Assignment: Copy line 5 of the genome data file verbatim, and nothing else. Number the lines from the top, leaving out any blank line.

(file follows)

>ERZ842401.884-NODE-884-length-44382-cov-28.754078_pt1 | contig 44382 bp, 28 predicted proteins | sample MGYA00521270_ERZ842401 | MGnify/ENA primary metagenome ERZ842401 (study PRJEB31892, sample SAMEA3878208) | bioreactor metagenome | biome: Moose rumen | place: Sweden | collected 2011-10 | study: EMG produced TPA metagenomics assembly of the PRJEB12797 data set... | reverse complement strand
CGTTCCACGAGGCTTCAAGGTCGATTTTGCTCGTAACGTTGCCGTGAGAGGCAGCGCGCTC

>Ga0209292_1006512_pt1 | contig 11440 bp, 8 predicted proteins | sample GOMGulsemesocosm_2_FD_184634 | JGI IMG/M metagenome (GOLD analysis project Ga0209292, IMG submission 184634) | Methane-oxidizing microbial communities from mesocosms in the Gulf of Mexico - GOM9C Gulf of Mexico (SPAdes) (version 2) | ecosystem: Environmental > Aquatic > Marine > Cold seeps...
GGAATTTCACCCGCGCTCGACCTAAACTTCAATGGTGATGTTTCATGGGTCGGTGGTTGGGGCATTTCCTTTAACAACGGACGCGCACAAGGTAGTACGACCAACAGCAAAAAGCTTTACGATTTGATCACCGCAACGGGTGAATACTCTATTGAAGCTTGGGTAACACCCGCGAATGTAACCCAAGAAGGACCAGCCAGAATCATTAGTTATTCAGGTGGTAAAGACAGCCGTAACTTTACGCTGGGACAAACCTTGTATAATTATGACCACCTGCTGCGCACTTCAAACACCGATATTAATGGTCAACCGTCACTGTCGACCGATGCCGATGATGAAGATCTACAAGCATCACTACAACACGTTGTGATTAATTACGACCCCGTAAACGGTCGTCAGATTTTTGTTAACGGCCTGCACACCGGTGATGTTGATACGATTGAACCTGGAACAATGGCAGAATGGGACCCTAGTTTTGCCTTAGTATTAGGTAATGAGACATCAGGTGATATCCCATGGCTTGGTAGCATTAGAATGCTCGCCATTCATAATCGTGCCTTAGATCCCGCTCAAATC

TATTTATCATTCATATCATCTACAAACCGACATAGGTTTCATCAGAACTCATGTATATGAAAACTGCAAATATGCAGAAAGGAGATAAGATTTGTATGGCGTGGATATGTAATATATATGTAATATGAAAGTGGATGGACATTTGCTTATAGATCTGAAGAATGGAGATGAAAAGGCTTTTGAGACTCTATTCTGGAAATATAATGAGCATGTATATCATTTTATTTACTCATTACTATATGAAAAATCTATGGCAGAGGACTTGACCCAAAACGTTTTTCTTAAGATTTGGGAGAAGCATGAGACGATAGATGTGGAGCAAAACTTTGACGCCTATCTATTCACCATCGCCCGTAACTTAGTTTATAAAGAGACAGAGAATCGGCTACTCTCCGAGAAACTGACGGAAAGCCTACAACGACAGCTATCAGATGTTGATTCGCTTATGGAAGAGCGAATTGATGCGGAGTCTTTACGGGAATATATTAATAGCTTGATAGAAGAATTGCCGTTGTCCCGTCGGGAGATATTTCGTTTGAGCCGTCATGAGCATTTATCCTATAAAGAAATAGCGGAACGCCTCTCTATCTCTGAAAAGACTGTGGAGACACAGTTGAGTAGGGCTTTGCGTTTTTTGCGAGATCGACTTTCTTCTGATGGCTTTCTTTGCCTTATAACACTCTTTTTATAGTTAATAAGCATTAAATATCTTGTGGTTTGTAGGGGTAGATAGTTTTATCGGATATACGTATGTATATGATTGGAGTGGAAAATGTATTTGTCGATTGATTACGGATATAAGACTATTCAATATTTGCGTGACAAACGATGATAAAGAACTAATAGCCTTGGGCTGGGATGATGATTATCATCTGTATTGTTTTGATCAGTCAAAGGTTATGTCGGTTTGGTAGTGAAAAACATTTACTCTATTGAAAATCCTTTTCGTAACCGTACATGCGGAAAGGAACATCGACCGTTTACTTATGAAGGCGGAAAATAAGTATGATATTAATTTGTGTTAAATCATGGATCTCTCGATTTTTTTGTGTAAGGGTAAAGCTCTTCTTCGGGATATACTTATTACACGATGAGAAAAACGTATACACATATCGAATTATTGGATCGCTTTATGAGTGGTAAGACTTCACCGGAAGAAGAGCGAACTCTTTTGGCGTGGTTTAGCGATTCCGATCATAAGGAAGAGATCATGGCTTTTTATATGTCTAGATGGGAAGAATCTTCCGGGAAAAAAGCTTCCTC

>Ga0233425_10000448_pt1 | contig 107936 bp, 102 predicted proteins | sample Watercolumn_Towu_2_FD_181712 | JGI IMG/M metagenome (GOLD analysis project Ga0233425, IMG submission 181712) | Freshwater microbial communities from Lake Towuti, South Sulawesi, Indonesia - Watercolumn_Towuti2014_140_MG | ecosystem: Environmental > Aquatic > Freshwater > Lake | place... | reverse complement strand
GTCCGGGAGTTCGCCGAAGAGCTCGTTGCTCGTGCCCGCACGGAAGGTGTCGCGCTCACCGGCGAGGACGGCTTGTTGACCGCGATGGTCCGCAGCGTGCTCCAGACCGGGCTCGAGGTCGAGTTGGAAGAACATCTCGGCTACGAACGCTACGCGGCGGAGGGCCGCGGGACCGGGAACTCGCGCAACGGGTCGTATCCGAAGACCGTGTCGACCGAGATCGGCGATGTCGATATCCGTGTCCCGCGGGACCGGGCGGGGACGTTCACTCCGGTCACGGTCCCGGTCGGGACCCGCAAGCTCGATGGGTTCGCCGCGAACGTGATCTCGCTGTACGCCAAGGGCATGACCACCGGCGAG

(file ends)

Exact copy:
TATTTATCATTCATATCATCTACAAACCGACATAGGTTTCATCAGAACTCATGTATATGAAAACTGCAAATATGCAGAAAGGAGATAAGATTTGTATGGCGTGGATATGTAATATATATGTAATATGAAAGTGGATGGACATTTGCTTATAGATCTGAAGAATGGAGATGAAAAGGCTTTTGAGACTCTATTCTGGAAATATAATGAGCATGTATATCATTTTATTTACTCATTACTATATGAAAAATCTATGGCAGAGGACTTGACCCAAAACGTTTTTCTTAAGATTTGGGAGAAGCATGAGACGATAGATGTGGAGCAAAACTTTGACGCCTATCTATTCACCATCGCCCGTAACTTAGTTTATAAAGAGACAGAGAATCGGCTACTCTCCGAGAAACTGACGGAAAGCCTACAACGACAGCTATCAGATGTTGATTCGCTTATGGAAGAGCGAATTGATGCGGAGTCTTTACGGGAATATATTAATAGCTTGATAGAAGAATTGCCGTTGTCCCGTCGGGAGATATTTCGTTTGAGCCGTCATGAGCATTTATCCTATAAAGAAATAGCGGAACGCCTCTCTATCTCTGAAAAGACTGTGGAGACACAGTTGAGTAGGGCTTTGCGTTTTTTGCGAGATCGACTTTCTTCTGATGGCTTTCTTTGCCTTATAACACTCTTTTTATAGTTAATAAGCATTAAATATCTTGTGGTTTGTAGGGGTAGATAGTTTTATCGGATATACGTATGTATATGATTGGAGTGGAAAATGTATTTGTCGATTGATTACGGATATAAGACTATTCAATATTTGCGTGACAAACGATGATAAAGAACTAATAGCCTTGGGCTGGGATGATGATTATCATCTGTATTGTTTTGATCAGTCAAAGGTTATGTCGGTTTGGTAGTGAAAAACATTTACTCTATTGAAAATCCTTTTCGTAACCGTACATGCGGAAAGGAACATCGACCGTTTACTTATGAAGGCGGAAAATAAGTATGATATTAATTTGTGTTAAATCATGGATCTCTCGATTTTTTTGTGTAAGGGTAAAGCTCTTCTTCGGGATATACTTATTACACGATGAGAAAAACGTATACACATATCGAATTATTGGATCGCTTTATGAGTGGTAAGACTTCACCGGAAGAAGAGCGAACTCTTTTGGCGTGGTTTAGCGATTCCGATCATAAGGAAGAGATCATGGCTTTTTATATGTCTAGATGGGAAGAATCTTCCGGGAAAAAAGCTTCCTC